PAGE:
Write Over the Hump: Tonight’s Dinner Date

Who we hang out with, or would if we could be with anyone in the world, shows a lot about who we are. Same with our characters. The more we know about them, the easier it will be to write them. Have fun with this little exercise.

Write Over the Hump

If you could have dinner with anyone, living or dead, who would it be? Why? What would you talk about? Write about this dinner date for 10 minutes.

What did you talk about at dinner?

Write Over the Hump: Background Twists

What our characters do can’t surprise us if we really know who they are. That starts with knowing their background. Here’s a twist on the usual school-family-work snapshot.

Write Over the Hump

How well do you know your character? Write about the funniest thing that ever happened to him/her, starting with: “I/He/She had to do it…“ You have 10 minutes. Go!

Share the laughs!

Write Over the Hump: The KISS Principle?

Don’t be afraid to explore what appears to be a simple concept. Sometimes simple isn’t as simple as it seems, especially when your subconscious gets in on the action. Try this one on for size.

Write Over the Hump

Set your timer for 10 minutes. Now write about a green and yellow basket. Start now!

 

What did your green and yellow basket have to say for itself?

Write Over the Hump: Exploring Desires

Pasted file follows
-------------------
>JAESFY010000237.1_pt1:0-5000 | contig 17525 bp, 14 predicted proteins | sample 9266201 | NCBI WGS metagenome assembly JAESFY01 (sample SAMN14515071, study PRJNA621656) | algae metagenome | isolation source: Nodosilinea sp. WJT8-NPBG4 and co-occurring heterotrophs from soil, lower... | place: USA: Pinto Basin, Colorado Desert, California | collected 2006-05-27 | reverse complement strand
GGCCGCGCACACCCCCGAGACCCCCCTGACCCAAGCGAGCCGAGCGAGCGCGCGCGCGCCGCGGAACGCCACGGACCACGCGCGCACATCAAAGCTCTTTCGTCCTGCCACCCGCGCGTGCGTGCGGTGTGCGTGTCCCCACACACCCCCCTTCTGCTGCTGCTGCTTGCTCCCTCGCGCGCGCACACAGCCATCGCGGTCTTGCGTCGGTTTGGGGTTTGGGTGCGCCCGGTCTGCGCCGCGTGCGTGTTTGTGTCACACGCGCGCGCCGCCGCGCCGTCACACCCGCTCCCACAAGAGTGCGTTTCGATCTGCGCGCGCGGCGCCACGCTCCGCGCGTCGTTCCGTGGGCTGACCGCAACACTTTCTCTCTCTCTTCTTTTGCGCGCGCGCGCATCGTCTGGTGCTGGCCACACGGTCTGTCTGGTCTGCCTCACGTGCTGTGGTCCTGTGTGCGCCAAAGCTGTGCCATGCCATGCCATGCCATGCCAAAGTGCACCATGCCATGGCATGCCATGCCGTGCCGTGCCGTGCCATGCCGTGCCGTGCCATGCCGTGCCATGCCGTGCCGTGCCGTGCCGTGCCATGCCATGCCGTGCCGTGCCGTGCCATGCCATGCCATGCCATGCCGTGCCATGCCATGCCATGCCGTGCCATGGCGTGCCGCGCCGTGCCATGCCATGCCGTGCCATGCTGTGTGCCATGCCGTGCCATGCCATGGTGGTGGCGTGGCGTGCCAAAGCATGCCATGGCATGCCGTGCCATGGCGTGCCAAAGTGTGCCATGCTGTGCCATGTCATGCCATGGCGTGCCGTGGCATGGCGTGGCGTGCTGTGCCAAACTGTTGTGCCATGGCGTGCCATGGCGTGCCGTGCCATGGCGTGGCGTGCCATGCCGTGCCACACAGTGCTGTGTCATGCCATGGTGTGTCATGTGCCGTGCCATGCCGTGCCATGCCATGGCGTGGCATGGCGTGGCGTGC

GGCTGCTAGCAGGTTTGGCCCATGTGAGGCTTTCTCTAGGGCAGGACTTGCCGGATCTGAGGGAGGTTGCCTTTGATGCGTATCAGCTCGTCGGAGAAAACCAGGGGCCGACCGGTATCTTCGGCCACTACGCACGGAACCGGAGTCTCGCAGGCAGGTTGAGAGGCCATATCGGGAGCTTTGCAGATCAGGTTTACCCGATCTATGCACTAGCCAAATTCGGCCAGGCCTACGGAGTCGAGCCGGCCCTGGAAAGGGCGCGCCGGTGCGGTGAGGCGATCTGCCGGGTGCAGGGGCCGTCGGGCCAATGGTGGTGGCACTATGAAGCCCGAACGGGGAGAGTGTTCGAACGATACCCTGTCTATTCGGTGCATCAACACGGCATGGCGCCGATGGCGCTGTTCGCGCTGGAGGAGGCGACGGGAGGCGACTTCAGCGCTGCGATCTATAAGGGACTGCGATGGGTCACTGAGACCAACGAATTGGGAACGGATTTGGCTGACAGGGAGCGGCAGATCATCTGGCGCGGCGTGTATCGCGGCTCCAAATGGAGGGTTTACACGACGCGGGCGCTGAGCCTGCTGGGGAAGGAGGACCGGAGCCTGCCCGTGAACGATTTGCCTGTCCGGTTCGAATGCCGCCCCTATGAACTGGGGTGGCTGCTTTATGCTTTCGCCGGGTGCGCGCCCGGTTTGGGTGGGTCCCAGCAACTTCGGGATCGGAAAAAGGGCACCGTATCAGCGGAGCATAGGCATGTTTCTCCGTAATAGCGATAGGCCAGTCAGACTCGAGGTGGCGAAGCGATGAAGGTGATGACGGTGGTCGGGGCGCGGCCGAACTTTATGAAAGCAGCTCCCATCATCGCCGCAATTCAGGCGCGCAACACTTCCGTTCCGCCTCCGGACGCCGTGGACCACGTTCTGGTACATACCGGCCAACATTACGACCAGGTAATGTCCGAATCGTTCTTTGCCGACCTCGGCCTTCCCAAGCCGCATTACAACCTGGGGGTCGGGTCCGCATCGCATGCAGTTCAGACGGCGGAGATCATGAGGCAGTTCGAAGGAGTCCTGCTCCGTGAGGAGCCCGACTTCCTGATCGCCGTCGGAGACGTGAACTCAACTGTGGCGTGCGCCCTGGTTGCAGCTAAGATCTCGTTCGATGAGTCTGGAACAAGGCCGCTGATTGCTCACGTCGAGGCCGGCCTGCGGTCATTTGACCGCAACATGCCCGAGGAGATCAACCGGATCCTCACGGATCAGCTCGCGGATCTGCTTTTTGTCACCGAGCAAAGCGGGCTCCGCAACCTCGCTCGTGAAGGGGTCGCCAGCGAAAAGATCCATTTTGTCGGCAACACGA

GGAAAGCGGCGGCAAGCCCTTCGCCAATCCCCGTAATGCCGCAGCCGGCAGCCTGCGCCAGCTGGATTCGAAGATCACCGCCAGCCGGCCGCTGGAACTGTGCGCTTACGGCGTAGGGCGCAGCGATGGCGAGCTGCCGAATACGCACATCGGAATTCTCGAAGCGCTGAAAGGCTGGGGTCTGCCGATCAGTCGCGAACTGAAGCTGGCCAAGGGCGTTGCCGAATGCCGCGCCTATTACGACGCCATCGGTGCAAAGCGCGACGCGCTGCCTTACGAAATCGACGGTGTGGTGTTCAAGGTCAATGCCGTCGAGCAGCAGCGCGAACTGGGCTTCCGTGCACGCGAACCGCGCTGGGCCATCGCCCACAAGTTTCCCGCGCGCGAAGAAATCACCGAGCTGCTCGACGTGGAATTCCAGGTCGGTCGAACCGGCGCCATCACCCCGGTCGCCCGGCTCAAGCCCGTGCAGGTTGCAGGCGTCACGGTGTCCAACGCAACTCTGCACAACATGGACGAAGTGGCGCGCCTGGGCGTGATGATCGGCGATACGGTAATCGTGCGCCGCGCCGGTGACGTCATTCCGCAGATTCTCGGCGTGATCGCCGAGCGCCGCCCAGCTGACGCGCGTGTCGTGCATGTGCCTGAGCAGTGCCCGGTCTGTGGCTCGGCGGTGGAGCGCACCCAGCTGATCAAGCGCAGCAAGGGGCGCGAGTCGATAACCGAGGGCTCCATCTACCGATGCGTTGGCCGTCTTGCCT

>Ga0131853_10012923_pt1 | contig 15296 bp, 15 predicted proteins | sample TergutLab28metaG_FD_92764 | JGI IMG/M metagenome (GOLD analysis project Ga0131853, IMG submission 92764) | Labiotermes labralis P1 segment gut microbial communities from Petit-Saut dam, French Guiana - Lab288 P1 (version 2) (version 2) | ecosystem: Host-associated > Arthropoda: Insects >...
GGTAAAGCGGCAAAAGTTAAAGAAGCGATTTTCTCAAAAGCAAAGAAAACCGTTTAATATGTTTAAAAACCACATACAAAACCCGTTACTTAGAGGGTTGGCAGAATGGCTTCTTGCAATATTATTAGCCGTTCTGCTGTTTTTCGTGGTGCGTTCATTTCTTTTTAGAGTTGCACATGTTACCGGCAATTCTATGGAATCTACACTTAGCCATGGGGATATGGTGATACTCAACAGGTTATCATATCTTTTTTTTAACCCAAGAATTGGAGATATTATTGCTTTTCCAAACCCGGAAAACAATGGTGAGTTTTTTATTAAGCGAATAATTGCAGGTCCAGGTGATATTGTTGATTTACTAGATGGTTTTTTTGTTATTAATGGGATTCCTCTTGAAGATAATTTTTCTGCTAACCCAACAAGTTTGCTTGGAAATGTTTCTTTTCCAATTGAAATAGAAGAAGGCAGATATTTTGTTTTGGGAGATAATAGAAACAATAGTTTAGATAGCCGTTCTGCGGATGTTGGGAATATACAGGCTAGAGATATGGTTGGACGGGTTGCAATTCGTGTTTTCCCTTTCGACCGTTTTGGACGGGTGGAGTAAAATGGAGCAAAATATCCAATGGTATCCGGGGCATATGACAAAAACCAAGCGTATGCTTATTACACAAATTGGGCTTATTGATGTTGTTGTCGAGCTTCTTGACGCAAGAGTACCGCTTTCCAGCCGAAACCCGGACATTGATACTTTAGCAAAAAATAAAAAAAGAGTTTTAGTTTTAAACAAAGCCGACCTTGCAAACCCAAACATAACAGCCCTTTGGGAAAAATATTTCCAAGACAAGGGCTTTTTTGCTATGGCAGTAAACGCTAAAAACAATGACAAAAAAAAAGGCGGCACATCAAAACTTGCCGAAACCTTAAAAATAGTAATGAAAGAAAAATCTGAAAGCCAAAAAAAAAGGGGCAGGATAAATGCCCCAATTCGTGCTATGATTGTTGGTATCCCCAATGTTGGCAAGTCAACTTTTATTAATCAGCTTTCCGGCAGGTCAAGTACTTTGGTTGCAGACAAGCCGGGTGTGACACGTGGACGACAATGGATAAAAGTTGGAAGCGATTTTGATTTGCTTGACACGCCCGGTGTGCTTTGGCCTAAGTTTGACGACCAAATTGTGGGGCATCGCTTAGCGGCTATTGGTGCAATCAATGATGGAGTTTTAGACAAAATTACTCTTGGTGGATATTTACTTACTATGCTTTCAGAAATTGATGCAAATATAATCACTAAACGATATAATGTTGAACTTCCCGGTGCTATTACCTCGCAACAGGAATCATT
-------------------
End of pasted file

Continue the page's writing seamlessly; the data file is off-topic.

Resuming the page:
What we would do if we could reveals a lot about who we are. Heres another self-exploratory prompt to play with.

Write Over the Hump 

If you could go anywhere in the world, where would you go? Write about what you would find there, what you would do, what you might learn. You have 10 minutes — go!

Where did you go this week?

Write Over the Hump: Characters

Knowing our characters’ favorites helps us get inside their heads. Knowing our own helps us figure out who we are. Either way, this is a fun exercise.

Write Over the Hump

 List: your favorite food, color, song, movie or TV program, book, article of clothing. (Remember, you can do this for one of your characters if you want.) Now write for 10 minutes using all those things in what you write. Start with: “One day I/he/she…”

 

Where did your favorites take you?

Write Over the Hump: Surprise Concepts

Some of the best things happen when we juxtapose things that don’t go together. Surprises can be fun.

Write Over the Hump

Set your timer for 10 minutes. Start with, “It really happened.” Use these words or phrases as part of what you write: red, carnations, anguished hearts, peanut butter. Start writing now.

How did you connect these words into a cohesive whole?

 

Write Over the Hump: Descriptions that Sing

Recap of the “Rules”: Set your timer for 10 minutes. Read the prompt. Start the timer and begin writing. Keep writing no matter what. Don’t stop to think or fix anything. Stop when the timer dings. Beware: Timed writing can be addictive!

Write Over the Hump

Descriptions that sing don’t rely on the obvious. List these words: Cold, flu, cough, fever, chills, shakes, pain, ache, tired, breathe, stuffy, nose, drip, throat, lungs. Now set the timer for 10 minutes and write about being sick with a bad cold or the flu — without using any of those words listed above. Ready? Set… Start the timer and write!

 

What “song” did you write today?

Write Over The Hump: Outside the Box

Welcome to Write Over The Hump!